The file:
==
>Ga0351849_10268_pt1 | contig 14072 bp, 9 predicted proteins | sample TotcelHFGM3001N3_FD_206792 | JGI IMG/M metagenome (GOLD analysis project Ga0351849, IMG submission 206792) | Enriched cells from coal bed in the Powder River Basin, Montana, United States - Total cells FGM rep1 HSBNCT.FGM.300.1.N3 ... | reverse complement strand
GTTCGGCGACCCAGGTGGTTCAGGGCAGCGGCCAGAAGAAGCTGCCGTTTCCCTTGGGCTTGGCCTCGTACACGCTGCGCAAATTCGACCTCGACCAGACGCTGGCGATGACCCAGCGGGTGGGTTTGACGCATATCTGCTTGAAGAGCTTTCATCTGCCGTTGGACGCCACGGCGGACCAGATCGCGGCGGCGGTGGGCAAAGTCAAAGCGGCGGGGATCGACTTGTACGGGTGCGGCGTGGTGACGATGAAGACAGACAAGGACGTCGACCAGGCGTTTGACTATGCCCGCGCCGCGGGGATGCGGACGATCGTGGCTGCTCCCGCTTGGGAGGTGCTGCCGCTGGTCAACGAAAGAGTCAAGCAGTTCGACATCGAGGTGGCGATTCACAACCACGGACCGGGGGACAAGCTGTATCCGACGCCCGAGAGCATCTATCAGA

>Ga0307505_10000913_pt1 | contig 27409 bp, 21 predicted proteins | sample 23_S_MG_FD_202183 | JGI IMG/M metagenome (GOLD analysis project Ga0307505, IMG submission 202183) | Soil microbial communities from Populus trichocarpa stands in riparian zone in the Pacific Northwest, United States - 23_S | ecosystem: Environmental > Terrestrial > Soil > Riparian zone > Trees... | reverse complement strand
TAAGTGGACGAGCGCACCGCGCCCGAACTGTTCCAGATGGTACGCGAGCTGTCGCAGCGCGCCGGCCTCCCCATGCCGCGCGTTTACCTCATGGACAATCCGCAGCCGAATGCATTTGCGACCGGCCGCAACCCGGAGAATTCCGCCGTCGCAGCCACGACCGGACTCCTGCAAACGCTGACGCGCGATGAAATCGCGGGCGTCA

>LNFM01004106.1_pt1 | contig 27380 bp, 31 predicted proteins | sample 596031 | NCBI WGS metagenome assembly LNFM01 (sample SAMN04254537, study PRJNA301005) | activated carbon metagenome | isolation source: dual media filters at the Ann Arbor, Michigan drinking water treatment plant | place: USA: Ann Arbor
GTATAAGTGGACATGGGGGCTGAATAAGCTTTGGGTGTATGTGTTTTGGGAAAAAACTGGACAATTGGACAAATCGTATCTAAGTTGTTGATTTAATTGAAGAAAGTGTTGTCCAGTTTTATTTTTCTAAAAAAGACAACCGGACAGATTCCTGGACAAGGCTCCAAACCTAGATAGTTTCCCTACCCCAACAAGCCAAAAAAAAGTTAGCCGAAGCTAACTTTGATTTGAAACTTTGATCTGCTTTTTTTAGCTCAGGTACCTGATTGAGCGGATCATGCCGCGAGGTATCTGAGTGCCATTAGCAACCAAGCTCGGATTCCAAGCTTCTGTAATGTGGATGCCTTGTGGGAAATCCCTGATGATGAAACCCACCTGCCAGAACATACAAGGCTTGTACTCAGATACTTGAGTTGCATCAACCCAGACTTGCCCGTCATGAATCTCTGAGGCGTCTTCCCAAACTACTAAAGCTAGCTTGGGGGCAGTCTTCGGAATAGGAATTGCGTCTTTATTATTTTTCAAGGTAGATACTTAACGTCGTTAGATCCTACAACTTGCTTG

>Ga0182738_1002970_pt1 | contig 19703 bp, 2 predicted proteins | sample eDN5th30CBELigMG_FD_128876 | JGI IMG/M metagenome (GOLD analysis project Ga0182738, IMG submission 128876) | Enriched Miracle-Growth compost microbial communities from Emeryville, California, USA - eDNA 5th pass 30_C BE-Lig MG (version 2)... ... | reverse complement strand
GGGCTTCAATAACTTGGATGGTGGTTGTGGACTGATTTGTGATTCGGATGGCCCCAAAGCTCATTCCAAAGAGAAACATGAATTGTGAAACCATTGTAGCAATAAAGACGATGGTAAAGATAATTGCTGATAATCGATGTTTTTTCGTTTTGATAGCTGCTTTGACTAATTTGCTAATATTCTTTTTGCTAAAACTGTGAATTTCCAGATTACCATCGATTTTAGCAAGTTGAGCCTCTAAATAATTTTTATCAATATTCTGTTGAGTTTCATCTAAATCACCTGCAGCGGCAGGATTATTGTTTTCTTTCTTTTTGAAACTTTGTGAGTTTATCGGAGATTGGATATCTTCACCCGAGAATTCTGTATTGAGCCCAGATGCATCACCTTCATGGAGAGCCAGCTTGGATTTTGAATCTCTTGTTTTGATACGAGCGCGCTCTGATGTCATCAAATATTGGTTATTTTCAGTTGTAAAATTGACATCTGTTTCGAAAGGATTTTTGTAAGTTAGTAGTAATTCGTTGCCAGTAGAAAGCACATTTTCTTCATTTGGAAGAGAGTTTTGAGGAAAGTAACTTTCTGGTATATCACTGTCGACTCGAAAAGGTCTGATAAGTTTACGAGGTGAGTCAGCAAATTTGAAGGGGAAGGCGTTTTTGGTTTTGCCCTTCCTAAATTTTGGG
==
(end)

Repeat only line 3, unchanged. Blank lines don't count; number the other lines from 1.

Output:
>Ga0307505_10000913_pt1 | contig 27409 bp, 21 predicted proteins | sample 23_S_MG_FD_202183 | JGI IMG/M metagenome (GOLD analysis project Ga0307505, IMG submission 202183) | Soil microbial communities from Populus trichocarpa stands in riparian zone in the Pacific Northwest, United States - 23_S | ecosystem: Environmental > Terrestrial > Soil > Riparian zone > Trees... | reverse complement strand